Smart Marseille: a changing port city

For those of you who did not read my report on Toulouse. I am visiting a number of smart cities in Europe. Next is Marseille, this is the second-largest municipality in France and the third-largest conurbation, with over 1.5 million inhabitants. As a metropolis, a port and a city steeped in history, Marseille faces a number of issues that require comprehensive, cross-cutting reflection on what lies ahead in terms of urban development. It started off as a Greek colony (Massalia), then was conquered by the Romans and under attack from Germanic tribes; and Julius Caesar started its campaign to conquer Gallia from here. We have enjoyed the ancient history and the old town has a great atmosphere – France’s oldest city, founded by the Greeks with the name Massalia in around 600 BC.
Marseille is in the process of implementing the first projects flowing from their 2015 Smart City Plan. A key element of this is to overhaul its image and to implement long-term urban development.
As one of the oldest port cities in Europe the city has a strong and unique identity. However, also because of this history, it has its challenges as well, such as space, heritage and the disconnect between the old port and city and the sprawling suburbs from the last century.
The city, and particularly the broader Aix-Marseille region, is an economic engine and this function is of critical importance to the city’s future. The use of new technologies and the development of a local digital ecosystem (including, for example, The Camp digital campus project) are also driving forward the region’s economy, which is also important to maintain and improve the standard of living.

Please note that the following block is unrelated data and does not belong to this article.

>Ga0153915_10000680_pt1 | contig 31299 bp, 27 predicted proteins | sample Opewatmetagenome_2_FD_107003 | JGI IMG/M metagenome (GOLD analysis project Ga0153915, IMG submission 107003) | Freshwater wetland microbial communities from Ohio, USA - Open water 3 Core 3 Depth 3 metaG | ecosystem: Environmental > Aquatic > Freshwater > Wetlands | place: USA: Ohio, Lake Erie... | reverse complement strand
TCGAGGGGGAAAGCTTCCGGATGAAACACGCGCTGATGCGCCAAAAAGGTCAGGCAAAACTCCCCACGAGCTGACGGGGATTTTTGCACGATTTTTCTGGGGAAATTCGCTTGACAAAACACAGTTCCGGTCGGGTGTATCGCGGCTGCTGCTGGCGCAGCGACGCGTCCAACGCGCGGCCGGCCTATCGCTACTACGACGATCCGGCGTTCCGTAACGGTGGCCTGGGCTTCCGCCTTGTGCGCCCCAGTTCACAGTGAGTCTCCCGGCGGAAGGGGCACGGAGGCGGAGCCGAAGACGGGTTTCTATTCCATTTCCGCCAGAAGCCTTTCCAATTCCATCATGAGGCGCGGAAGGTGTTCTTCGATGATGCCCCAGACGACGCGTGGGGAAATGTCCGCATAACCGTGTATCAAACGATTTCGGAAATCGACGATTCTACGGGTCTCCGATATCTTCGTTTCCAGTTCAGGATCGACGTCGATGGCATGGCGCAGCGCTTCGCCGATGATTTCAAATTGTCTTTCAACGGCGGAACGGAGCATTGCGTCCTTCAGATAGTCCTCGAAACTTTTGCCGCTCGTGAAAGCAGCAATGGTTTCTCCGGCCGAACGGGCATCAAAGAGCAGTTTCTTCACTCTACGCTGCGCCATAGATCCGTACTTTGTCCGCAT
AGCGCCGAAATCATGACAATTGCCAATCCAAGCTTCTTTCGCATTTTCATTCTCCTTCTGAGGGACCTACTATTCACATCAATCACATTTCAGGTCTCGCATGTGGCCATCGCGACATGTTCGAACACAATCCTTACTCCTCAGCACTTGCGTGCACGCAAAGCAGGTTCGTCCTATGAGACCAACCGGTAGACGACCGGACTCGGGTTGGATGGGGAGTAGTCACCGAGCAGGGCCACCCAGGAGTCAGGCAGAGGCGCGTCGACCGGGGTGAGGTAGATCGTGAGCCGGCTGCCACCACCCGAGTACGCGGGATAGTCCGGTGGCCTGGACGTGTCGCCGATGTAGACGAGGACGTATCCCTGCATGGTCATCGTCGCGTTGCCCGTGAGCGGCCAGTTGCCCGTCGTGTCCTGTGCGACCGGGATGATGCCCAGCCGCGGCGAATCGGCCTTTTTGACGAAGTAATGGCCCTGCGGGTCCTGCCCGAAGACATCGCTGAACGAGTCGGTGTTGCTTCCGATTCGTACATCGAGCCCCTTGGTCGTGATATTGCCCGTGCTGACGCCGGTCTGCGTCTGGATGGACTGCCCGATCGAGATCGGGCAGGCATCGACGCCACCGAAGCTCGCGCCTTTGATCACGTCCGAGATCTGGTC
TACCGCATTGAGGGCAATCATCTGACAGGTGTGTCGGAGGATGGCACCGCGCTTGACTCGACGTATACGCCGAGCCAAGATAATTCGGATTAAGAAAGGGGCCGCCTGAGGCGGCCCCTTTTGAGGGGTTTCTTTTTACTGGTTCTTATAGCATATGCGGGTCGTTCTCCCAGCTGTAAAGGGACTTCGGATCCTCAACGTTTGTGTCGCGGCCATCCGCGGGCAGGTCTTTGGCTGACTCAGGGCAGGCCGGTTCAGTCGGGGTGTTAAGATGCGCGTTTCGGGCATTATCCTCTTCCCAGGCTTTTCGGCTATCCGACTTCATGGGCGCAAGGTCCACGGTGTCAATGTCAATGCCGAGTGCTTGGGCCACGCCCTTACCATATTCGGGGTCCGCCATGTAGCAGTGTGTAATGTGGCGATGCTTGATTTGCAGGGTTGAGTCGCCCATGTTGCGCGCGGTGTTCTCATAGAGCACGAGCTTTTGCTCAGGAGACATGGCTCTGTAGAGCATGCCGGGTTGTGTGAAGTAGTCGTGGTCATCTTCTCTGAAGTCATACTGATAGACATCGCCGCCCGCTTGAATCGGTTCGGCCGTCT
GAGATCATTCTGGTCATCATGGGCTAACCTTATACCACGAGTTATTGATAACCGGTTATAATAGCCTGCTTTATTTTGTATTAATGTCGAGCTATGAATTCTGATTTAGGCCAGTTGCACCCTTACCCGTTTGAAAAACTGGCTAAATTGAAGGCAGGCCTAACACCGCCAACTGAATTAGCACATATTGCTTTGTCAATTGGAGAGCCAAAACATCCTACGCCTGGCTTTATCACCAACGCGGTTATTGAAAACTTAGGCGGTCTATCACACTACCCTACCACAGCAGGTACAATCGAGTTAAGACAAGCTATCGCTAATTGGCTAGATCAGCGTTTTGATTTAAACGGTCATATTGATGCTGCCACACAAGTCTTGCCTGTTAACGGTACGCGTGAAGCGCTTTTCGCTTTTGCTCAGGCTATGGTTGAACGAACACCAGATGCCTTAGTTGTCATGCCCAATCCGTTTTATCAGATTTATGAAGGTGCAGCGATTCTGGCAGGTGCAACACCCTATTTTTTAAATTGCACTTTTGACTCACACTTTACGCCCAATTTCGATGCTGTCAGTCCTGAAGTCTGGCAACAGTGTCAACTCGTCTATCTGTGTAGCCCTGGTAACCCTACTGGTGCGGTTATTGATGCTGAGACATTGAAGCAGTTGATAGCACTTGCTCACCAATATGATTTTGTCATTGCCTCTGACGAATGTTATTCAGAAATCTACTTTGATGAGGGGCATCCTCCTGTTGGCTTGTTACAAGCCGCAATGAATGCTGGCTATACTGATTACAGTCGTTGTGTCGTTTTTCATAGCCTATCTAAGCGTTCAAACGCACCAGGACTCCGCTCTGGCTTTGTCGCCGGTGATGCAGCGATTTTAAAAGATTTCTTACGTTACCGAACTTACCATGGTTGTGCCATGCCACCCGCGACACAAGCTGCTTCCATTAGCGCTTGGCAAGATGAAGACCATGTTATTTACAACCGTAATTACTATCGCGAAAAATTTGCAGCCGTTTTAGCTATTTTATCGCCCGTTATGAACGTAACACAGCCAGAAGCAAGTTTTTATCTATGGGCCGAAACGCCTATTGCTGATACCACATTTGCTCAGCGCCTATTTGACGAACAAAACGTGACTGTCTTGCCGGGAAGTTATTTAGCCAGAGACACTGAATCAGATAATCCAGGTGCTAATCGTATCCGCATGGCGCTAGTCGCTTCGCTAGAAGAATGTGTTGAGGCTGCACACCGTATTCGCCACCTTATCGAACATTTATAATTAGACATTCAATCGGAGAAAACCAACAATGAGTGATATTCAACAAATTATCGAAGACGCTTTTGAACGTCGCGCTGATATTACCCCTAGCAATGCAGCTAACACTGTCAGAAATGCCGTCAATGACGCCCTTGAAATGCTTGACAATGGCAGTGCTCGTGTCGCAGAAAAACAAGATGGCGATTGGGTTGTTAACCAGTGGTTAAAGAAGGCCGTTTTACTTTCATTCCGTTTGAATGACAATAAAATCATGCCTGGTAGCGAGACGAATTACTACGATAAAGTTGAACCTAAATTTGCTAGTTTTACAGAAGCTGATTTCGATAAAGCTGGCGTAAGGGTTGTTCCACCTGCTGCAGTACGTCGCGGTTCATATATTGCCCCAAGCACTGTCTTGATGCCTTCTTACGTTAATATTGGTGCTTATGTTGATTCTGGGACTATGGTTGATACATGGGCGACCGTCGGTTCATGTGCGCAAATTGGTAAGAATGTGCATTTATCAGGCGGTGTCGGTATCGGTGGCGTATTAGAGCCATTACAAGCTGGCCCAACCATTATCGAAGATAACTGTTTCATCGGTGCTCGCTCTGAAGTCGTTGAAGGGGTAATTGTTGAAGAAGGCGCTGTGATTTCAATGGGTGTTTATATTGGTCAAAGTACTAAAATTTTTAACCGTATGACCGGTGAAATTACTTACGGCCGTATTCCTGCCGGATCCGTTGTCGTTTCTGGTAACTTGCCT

The Camp
The Camp is a project for constructing an 11,000 m² international campus for digital innovation, focusing the cities of the future. It will be built on a 7-hectare tract 15 minutes from the airport and 5 minutes from the high-speed rail train station.

The aim is to establish conditions for creation and innovation by promoting interaction between different groups with different profiles and experience – design, marketing and communications students, engineers, coders, doctors, business school graduates, and business executives and entrepreneurs.

These groups will come to live and work on the campus for short, intense periods to think up and experiment with solutions that will make the cities of the future more sustainable, equitable, resilient and humanitarian. The goal of The Camp is to become an ecosystem of connected intelligence, creation and innovation: a global standard. Website

The economic attraction of the port, combined with the fact that the port and the old city is also a major tourist attraction, results in significant people movements within a limited space, and this creates significant mobility issues. These are not simple to address – it cannot be modernised into just another technological Smart City with no soul or history.
In its Horizon 20/20 program the European Union encourages cities across Europe to work together as a lot can be learned from similar cities.
What is perhaps slightly easier to address is the very pronounced dichotomy in urban spaces, between the city on the one hand and the port on the other. This gives rise to a separation, resulting in obvious fractures and discontinuity in both spaces and practices.
Furthermore, like so many other European cities the city is experiencing population ageing. Here the trend has doubled in intensity due to its position on the Mediterranean coast, which makes it very popular for retirees. Marseille is thus attractive to ageing populations and will have to offer appropriate solutions in terms of well-being and health in future decades.